This new novel arrives with a starred advance review, an A LibraryReads Pick, and an endorsement from Gillian Flynn herself:

McCreight doesn’t just give us an intense, interwoven, multigenerational, multi-household mystery (as if that isn’t enough). She creates a world that pulls us in completely and genuinely, with characters that can enrage, amuse, and fill us with empathy. It’s a thrilling, lovely novel.”

“Edgar-finalist McCreight smoothly juggles multiple voices in her strong second novel. Four of them belong to freelance journalist Molly Sanderson: Molly’s own contemporary voice, her recorded psychiatric sessions, her therapy-era journal, and her published articles for the local paper in Ridgedale, N.J., a Princeton-like community where she lives with her professor husband, Justin, and their five-year-old daughter, Ella. Molly is assigned the story of a newborn discovered dead in a creek on university property—a dicey subject given Molly’s loss of her own baby two years earlier and her subsequent depression….Molly’s reporting uncovers a slew of dark secrets, some too close to home…deft writing makes for a thoroughly riveting tale.”

Genuinely suspenseful and disturbing; McCreight delivers a provocative, timely novel that reminds us that sometimes the things that shine the brightest have the dirtiest underbellies.”
— Kirkus Reviews (starred review)

“McCreight’s much-anticipated second novel is a gripping and tender examination of misplaced trust.”
— Booklist

Where They Found Her (9780062225467) by Kimberly McCreight. $26.99 hardcover. 4/14/15 on sale.

Short Take: Two – photographs by Melissa Ann Pinney; introduced and edited by Ann Patchett

I have to fess up that I haven’t seen this yet—but I can hardly wait for it to arrive. This collection by acclaimed photographer Pinney explores the idea of pairs and the varied ways we are bound to one another. Patchett writes the introduction and edits ten original pieces by writers Billy Collins, Edwidge Danticat, Elizabeth Gilbert, Allan Gurganus, Jane Hamilton, Barbara Kingsolver, Elizabeth McCracken, Maile Meloy, Susan Orlean, and Richard Russo.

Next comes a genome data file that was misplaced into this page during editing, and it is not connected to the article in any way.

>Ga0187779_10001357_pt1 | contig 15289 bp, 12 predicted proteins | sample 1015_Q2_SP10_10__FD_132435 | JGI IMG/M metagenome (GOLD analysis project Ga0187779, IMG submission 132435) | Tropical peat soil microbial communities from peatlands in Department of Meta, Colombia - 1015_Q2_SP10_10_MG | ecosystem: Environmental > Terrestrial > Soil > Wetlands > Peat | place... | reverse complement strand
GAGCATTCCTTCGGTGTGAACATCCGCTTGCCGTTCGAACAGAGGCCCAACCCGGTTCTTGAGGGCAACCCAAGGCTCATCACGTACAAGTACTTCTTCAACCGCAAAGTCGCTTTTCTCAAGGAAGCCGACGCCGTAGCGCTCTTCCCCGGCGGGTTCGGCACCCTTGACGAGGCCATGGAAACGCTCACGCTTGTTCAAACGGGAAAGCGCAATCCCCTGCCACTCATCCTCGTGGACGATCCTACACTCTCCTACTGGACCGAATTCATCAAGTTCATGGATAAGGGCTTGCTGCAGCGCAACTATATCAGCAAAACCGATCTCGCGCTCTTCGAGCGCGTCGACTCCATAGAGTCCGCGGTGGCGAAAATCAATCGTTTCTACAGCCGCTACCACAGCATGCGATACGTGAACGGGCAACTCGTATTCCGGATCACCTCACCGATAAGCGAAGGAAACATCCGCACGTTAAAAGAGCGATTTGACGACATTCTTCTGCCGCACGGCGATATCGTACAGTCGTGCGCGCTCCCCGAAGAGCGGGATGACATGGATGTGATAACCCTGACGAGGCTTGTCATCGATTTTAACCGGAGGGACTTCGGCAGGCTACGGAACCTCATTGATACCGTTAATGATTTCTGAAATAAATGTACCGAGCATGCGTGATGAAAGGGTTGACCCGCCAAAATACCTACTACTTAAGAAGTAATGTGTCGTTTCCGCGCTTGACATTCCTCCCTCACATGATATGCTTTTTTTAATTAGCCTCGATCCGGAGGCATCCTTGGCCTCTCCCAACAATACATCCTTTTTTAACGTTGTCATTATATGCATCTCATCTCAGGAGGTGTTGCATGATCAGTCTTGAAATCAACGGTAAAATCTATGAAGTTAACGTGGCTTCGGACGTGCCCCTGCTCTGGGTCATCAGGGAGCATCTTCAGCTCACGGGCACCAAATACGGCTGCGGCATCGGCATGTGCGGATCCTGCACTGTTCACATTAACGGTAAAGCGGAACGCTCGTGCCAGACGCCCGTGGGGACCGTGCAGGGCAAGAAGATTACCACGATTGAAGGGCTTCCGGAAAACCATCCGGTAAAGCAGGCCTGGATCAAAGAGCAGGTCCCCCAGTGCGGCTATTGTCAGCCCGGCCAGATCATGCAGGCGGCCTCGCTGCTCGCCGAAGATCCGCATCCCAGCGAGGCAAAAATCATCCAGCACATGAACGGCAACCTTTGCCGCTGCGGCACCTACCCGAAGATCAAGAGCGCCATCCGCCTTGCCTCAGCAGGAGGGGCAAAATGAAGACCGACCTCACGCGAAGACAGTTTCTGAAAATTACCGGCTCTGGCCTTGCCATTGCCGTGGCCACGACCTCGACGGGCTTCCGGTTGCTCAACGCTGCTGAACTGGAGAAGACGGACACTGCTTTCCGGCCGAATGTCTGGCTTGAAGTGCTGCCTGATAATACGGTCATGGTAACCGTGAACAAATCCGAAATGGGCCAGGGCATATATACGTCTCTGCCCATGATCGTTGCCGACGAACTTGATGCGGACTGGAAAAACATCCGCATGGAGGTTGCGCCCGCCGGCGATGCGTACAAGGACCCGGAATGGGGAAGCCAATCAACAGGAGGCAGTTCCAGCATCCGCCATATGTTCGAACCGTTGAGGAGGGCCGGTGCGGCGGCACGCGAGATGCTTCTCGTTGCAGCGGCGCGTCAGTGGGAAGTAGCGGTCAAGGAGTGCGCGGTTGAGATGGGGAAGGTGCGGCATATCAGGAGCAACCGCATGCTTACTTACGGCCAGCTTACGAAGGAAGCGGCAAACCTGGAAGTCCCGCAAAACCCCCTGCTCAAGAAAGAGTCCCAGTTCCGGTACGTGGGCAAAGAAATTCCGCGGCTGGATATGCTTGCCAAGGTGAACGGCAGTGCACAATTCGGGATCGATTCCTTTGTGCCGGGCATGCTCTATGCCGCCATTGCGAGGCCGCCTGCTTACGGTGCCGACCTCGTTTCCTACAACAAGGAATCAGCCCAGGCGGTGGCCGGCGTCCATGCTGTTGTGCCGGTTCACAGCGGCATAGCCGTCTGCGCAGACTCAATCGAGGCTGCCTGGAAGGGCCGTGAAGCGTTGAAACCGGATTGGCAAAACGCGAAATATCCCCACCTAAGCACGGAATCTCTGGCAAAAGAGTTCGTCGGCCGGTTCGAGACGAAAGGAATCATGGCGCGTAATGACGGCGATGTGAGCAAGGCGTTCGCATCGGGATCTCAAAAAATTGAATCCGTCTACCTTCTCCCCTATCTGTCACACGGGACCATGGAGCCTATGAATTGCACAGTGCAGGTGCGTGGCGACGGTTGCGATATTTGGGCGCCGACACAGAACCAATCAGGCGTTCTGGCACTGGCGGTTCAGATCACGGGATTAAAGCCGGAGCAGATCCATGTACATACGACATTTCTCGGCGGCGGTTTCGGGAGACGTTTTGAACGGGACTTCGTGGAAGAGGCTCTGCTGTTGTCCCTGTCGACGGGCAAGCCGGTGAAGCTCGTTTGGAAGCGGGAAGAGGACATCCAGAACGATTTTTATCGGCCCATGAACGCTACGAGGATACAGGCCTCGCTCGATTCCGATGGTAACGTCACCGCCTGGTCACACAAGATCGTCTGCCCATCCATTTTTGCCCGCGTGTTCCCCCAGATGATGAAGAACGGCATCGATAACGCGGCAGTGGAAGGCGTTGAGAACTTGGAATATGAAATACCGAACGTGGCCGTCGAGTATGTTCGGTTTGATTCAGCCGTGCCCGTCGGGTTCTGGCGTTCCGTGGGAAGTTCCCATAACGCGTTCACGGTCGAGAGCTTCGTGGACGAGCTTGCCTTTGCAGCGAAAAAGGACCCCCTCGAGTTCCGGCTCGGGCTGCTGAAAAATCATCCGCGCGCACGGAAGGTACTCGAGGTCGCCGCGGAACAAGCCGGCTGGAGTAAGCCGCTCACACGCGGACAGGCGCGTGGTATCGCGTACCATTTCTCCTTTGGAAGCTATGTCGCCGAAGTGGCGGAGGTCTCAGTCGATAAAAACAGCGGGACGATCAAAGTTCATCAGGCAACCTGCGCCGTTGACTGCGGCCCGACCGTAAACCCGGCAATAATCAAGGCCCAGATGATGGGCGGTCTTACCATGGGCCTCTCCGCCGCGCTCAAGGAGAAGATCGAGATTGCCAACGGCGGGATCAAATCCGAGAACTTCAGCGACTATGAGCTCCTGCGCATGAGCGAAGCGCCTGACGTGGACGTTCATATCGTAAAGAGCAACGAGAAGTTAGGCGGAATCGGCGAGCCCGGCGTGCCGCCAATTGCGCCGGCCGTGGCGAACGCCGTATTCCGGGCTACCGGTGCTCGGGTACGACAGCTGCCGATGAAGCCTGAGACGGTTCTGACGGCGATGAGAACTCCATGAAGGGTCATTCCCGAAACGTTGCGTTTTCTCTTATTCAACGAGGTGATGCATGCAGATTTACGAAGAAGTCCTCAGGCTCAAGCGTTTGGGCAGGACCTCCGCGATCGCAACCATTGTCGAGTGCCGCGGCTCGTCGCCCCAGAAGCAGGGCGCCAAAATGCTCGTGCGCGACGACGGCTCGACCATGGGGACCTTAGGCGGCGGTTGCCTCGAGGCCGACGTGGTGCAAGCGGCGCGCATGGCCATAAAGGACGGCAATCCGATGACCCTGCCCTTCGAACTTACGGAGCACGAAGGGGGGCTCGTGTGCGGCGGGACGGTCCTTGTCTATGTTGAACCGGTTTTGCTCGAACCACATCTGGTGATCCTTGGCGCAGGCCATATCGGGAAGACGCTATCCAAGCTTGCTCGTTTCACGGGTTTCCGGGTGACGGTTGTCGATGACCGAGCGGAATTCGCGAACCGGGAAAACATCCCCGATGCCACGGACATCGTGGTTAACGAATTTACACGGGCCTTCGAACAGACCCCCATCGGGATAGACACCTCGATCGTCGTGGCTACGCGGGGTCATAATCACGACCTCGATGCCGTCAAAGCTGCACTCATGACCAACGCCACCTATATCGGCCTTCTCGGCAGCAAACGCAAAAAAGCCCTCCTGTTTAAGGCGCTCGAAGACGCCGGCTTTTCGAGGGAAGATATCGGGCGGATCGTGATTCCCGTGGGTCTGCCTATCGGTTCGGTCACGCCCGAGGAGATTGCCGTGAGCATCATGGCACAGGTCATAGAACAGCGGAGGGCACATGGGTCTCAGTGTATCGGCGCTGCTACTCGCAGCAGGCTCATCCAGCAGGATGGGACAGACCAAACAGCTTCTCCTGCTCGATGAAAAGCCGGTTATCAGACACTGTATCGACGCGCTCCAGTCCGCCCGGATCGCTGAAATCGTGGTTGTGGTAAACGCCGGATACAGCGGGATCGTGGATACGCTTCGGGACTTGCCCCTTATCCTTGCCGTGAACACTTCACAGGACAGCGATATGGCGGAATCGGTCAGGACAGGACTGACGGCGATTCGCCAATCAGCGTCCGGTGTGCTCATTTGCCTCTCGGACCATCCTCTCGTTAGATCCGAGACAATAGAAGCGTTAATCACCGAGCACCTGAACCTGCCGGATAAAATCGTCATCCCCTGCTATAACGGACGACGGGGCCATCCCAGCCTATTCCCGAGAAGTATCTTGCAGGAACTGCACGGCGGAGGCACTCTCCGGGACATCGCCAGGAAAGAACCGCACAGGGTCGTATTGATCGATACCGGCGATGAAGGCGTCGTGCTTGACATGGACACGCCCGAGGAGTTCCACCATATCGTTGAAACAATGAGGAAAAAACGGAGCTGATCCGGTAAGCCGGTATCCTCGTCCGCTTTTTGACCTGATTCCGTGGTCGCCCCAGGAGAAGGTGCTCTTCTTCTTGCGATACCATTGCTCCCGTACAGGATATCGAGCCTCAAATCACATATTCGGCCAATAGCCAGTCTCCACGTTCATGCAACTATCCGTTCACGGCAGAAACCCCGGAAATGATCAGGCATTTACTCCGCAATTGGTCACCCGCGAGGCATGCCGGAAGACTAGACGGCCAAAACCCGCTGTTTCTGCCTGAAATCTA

Pinney’s work is in the permanent collections of many museums, including the Metropolitan Museum of Art, the Museum of Modern Art, the Whitney Museum of American Art, the Art Institute of Chicago, the International Center for Photography; the George Eastman House, and J.Paul Getty Museum. Patchett and the other writers are a crew you are well familiar with. It should be cool!

Illustration - 2  Illustration - 4

Two (9780062334428) photographs by Melissa Ann Pinney; introduced and edited by Ann Patchett. $29.99 hardcover. 4/14/15 on sale.

 

Short Take: Capitol Dames – Cokie Roberts

Clear out a place on the bestseller displays for Roberts’ latest. Continuing the series she started with Founding Mothers and Ladies of Liberty, this new book explores the lives of Washington D.C.’s women during the upheaval of the Civil War. History buffs will recognize more famous figures like Clara Barton and Dorthea Dix—but Roberts also draws from unpublished letters and diaries in collections from Library of Congress, the Massachusetts Historical Society, the University of Chicago Library and the National Archives to paint a vibrant portrait of many unsung women who helped chart the course of our country.

Expect the usual juggernaut of publicity starting with The Diane Rehm Show, Good Morning America, Morning Joe, and NPR’s Morning Edition, as well as an upcoming essay by Roberts in Costco Connection. This one is likely to ride the display tables all the way through Mother’s Day.

Praise for Ladies of Liberty: “[Roberts] is perfectly placed to observe the ins and outs of Washington women. . . . If you love gossipy history, with lively quotes from primary sources (these ladies were fabulous correspondents!), then you’ll enjoy this book.”
   — Washington Post Book World